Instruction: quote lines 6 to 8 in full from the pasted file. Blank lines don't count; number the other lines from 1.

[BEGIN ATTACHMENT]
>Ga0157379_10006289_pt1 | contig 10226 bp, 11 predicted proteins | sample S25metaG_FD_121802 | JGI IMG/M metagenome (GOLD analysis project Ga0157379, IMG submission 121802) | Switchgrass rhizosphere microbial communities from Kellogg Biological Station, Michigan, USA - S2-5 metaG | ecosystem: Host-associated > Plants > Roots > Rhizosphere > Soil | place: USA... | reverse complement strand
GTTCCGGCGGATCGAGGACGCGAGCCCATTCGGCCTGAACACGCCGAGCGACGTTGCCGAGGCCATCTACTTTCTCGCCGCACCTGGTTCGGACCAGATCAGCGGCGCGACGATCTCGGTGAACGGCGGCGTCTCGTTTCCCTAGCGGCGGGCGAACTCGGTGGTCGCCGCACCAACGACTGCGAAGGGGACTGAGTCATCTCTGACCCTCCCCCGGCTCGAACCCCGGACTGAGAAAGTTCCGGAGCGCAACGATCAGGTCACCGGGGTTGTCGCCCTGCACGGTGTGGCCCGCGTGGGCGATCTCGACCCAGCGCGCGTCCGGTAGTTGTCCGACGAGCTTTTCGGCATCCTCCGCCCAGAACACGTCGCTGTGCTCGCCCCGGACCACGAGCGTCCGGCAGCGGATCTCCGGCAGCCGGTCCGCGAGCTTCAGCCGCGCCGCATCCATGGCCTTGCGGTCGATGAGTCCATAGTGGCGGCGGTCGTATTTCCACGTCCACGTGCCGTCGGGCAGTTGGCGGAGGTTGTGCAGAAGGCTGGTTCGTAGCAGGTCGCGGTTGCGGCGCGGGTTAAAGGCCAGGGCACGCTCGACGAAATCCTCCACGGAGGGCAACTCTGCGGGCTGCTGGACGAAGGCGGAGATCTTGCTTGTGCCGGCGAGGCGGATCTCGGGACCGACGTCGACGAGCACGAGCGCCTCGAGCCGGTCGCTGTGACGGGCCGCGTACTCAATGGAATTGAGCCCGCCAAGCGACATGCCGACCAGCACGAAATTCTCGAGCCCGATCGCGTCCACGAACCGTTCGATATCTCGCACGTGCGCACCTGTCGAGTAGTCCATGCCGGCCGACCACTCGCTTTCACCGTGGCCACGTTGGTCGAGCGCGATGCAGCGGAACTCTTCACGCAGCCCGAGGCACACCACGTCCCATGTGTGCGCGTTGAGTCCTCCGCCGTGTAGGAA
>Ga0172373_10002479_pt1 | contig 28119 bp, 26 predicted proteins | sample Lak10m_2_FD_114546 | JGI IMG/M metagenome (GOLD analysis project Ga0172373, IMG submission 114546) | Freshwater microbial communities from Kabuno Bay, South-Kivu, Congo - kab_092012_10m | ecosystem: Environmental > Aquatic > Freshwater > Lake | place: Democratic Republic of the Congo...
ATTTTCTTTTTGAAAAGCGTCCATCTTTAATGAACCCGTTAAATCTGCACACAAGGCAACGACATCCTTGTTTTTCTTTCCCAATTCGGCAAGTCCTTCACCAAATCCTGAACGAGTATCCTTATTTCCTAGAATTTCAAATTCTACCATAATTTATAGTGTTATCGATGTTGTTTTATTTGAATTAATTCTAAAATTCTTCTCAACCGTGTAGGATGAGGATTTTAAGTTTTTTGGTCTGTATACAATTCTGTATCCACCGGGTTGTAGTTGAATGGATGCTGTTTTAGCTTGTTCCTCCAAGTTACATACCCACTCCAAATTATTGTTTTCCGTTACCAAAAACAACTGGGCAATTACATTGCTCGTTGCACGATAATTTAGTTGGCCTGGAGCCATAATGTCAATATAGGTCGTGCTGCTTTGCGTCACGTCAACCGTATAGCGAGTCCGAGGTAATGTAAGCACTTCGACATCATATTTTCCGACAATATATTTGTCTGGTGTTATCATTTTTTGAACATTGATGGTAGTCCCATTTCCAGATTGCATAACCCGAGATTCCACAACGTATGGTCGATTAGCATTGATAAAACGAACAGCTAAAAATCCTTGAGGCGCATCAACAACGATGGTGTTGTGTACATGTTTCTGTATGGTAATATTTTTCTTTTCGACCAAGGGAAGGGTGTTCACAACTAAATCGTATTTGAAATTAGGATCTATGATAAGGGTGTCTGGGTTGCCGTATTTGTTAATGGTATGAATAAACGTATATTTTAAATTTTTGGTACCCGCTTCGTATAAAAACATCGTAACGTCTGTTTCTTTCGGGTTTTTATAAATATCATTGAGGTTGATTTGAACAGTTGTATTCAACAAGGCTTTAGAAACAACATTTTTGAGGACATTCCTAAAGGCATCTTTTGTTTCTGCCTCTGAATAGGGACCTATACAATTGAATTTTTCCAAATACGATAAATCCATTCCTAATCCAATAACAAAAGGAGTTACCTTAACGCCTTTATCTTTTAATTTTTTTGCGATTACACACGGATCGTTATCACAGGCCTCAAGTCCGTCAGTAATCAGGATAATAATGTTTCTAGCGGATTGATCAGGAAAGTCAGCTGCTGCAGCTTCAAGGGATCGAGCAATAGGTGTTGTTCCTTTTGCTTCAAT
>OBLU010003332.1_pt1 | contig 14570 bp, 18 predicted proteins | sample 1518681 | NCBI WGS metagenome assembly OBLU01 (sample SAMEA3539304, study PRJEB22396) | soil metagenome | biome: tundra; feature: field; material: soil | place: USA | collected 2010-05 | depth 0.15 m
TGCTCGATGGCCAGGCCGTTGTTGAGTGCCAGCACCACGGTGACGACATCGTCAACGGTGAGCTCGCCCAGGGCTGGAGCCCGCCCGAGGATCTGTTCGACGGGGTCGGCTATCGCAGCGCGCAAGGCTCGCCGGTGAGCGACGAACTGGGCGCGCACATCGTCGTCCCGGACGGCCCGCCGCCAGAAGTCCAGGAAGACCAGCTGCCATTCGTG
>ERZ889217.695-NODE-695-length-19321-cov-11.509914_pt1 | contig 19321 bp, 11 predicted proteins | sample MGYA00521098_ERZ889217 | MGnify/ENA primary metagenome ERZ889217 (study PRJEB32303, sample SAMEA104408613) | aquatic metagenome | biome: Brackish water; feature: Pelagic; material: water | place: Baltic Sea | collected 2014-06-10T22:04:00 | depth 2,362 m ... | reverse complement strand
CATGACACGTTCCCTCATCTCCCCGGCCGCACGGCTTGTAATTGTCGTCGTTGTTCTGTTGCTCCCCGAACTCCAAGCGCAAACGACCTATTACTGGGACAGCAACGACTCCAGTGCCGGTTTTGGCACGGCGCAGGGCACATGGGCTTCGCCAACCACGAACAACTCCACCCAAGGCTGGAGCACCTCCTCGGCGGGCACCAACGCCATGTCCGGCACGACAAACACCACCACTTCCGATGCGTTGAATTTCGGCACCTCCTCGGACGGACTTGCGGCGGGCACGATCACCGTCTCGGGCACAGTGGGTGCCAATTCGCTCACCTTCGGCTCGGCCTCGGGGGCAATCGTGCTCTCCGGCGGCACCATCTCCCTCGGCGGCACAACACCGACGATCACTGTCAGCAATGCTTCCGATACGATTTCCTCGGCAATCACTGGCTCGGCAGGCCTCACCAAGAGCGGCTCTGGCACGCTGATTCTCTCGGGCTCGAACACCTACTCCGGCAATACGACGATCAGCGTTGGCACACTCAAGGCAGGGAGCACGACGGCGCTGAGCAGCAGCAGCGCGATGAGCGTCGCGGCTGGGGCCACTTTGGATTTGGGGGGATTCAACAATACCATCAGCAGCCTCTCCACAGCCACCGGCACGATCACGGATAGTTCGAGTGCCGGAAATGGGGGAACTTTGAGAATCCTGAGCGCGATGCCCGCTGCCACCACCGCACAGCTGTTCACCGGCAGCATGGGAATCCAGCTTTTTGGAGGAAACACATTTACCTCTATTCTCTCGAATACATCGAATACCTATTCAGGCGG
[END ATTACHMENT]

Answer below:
TGCTCGATGGCCAGGCCGTTGTTGAGTGCCAGCACCACGGTGACGACATCGTCAACGGTGAGCTCGCCCAGGGCTGGAGCCCGCCCGAGGATCTGTTCGACGGGGTCGGCTATCGCAGCGCGCAAGGCTCGCCGGTGAGCGACGAACTGGGCGCGCACATCGTCGTCCCGGACGGCCCGCCGCCAGAAGTCCAGGAAGACCAGCTGCCATTCGTG
>ERZ889217.695-NODE-695-length-19321-cov-11.509914_pt1 | contig 19321 bp, 11 predicted proteins | sample MGYA00521098_ERZ889217 | MGnify/ENA primary metagenome ERZ889217 (study PRJEB32303, sample SAMEA104408613) | aquatic metagenome | biome: Brackish water; feature: Pelagic; material: water | place: Baltic Sea | collected 2014-06-10T22:04:00 | depth 2,362 m ... | reverse complement strand
CATGACACGTTCCCTCATCTCCCCGGCCGCACGGCTTGTAATTGTCGTCGTTGTTCTGTTGCTCCCCGAACTCCAAGCGCAAACGACCTATTACTGGGACAGCAACGACTCCAGTGCCGGTTTTGGCACGGCGCAGGGCACATGGGCTTCGCCAACCACGAACAACTCCACCCAAGGCTGGAGCACCTCCTCGGCGGGCACCAACGCCATGTCCGGCACGACAAACACCACCACTTCCGATGCGTTGAATTTCGGCACCTCCTCGGACGGACTTGCGGCGGGCACGATCACCGTCTCGGGCACAGTGGGTGCCAATTCGCTCACCTTCGGCTCGGCCTCGGGGGCAATCGTGCTCTCCGGCGGCACCATCTCCCTCGGCGGCACAACACCGACGATCACTGTCAGCAATGCTTCCGATACGATTTCCTCGGCAATCACTGGCTCGGCAGGCCTCACCAAGAGCGGCTCTGGCACGCTGATTCTCTCGGGCTCGAACACCTACTCCGGCAATACGACGATCAGCGTTGGCACACTCAAGGCAGGGAGCACGACGGCGCTGAGCAGCAGCAGCGCGATGAGCGTCGCGGCTGGGGCCACTTTGGATTTGGGGGGATTCAACAATACCATCAGCAGCCTCTCCACAGCCACCGGCACGATCACGGATAGTTCGAGTGCCGGAAATGGGGGAACTTTGAGAATCCTGAGCGCGATGCCCGCTGCCACCACCGCACAGCTGTTCACCGGCAGCATGGGAATCCAGCTTTTTGGAGGAAACACATTTACCTCTATTCTCTCGAATACATCGAATACCTATTCAGGCGG